One could imagine some benefit of a one-off effort like Desert Fox that would target Syria’s chemical weapons along with its missile and nuclear infrastructure, as well as sites related to regime security. The Israelis have already conducted limited airstrikes against missiles suspected to be en route to Hezbollah and CERS — the French acronym for the Scientific Studies and Research Center, where Syria performs research on chemical weapons. There are no doubt a number of sites that might draw the attention of targeteers in the United States. I won’t go through a full targeting exercise for you — that’s what the Wall Street Journal editorial page is for. But you can get an idea of the sort of targets that might be on the table from the Syria facilities webpage and interactive map that my employer, the Center for Nonproliferation Studies, maintains for the Nuclear Threat Initiative. For some time, the United Nations has been seeking access to three sites related to the bombed-out reactor near Al Kibar. I’d been hoping the rebels would overrun the sites, but we can also imagine noncooperative threat reduction. And I probably wouldn’t accept any invitations to visit any visiting fellows from Iran or North Korea "studying" at CERS.

It is possible that such a strike will reestablish deterrence, discouraging Assad from gassing more cities. There is also the important issue of Assad’s commanders — they are probably as important an audience for deterrence as Assad himself. Of course, Assad might also decide that the gloves are well and truly off, gassing more cities and daring us to do something about it. But after Ghouta, I am not expecting further restraint from the Syrian regime. Even if Assad and his commanders are not deterred, a successful strike might make it harder for them to use chemical weapons again.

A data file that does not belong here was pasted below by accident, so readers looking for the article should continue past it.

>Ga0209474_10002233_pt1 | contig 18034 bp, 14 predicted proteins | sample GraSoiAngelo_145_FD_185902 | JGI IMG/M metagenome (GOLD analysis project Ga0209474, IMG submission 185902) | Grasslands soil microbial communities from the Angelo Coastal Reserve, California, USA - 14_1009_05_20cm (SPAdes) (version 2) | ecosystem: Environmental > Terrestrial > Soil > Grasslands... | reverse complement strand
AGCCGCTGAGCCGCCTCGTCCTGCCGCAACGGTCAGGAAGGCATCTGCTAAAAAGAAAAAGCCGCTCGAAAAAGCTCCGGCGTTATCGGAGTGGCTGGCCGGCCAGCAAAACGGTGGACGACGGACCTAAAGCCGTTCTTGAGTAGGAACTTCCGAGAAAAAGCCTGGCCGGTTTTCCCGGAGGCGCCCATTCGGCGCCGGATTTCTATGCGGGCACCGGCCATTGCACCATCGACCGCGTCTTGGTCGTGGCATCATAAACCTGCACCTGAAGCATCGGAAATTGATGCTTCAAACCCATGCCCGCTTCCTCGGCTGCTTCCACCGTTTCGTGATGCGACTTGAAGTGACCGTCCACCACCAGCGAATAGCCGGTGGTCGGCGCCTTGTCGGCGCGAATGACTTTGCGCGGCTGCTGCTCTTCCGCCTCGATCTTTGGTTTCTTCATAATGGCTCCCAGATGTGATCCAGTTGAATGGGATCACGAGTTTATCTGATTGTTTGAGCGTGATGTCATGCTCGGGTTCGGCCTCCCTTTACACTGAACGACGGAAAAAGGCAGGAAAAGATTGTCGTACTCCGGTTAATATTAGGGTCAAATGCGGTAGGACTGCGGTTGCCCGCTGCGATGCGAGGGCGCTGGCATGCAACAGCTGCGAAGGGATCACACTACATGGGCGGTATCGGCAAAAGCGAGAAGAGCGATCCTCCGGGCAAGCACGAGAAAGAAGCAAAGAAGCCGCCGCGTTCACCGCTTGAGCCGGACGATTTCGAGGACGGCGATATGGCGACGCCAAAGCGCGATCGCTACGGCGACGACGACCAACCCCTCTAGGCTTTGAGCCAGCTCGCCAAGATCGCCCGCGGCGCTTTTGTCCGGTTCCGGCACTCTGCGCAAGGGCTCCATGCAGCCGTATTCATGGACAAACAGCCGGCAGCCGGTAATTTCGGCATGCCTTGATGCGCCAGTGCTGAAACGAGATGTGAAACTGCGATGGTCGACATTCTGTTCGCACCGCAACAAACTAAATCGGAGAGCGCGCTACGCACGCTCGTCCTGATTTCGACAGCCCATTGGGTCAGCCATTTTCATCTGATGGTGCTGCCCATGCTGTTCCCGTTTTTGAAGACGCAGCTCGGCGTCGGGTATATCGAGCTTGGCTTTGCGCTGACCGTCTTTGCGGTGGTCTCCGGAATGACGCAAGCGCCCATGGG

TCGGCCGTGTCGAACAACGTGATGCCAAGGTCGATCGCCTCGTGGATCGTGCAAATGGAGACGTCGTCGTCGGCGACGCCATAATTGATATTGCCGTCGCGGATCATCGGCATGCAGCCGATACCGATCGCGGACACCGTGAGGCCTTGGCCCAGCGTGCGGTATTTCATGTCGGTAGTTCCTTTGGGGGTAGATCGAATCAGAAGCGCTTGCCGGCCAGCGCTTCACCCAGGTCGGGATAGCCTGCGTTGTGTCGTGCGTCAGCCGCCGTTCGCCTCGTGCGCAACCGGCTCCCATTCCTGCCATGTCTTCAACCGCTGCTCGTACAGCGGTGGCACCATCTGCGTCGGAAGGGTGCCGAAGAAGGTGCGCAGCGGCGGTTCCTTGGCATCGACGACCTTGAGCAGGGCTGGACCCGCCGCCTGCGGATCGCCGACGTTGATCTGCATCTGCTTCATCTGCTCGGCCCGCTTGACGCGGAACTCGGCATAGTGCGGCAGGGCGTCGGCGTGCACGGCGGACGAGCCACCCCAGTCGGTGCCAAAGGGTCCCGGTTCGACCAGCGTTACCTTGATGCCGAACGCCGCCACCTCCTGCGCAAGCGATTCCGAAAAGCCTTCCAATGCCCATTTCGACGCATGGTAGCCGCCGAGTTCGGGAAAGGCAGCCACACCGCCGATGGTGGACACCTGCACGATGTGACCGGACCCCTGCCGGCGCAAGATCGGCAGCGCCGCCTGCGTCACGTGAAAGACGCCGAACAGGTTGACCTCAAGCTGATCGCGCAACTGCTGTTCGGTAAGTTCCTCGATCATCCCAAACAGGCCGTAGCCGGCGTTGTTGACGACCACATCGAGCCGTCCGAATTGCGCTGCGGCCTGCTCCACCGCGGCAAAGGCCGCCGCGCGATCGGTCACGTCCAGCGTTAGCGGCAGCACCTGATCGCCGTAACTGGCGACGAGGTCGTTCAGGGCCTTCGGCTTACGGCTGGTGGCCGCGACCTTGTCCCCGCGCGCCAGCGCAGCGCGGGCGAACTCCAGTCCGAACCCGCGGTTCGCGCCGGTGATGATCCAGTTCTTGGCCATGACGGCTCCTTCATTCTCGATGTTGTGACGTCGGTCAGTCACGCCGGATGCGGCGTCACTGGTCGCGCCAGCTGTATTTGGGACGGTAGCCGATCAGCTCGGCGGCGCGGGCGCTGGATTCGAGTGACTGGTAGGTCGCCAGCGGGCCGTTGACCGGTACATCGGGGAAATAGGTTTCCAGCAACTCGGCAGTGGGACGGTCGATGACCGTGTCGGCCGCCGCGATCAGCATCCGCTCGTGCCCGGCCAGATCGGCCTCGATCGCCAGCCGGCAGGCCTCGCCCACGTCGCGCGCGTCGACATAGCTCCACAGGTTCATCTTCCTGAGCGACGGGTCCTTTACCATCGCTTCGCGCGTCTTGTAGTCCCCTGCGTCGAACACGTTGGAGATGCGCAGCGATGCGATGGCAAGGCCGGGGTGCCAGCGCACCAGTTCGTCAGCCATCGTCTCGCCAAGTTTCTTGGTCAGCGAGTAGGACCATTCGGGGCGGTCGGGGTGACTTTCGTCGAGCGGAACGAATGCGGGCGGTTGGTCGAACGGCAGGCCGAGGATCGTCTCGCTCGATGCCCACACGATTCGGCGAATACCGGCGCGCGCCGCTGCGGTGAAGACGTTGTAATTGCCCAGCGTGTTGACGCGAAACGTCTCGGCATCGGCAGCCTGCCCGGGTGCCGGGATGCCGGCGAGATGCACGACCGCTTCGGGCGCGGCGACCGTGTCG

There also remains the risk that Assad will escalate the conflict further, retaliating against our interests through terrorist proxies like Hezbollah. A military strike unavoidably carries such risks. Slippery slope arguments, however, obscure the reality that the president need not respond mechanistically to additional provocations. After all, one need not lob good cruise missiles after bad if the strike disappoints. If the president is clear about what level of involvement is in our interests, and what level is not, he need not succumb to the predictable political pressures to do more than makes sense.

Much of our current debate over intervening in Syria seems haunted by the ghosts of Iraq. A lot of people are, understandably, concerned that doing something means recreating the experience in Iraq — not a happy thought for anyone but the most ardent of Vulcans. Our foreign policy has been far too bellicose over the past decade. Yet that does not mean that we should never use force. Desert Fox ought to remind us that, before the carnage and chaos of Operation Iraq Freedom, the United States was able to use force on a limited scale in support of diplomatic goals around the world. A limited use of force does not guarantee a favorable outcome and will hardly be applauded by the president’s political opponents, but it stands a reasonable chance of making it harder for Assad and his henchmen to do again what they seem to have done at Ghouta.

Jeffrey Lewis is director of the East Asia Nonproliferation Program for the James Martin Center for Nonproliferation Studies at the Middlebury Institute of International Studies at Monterey. Twitter: @ArmsControlWonk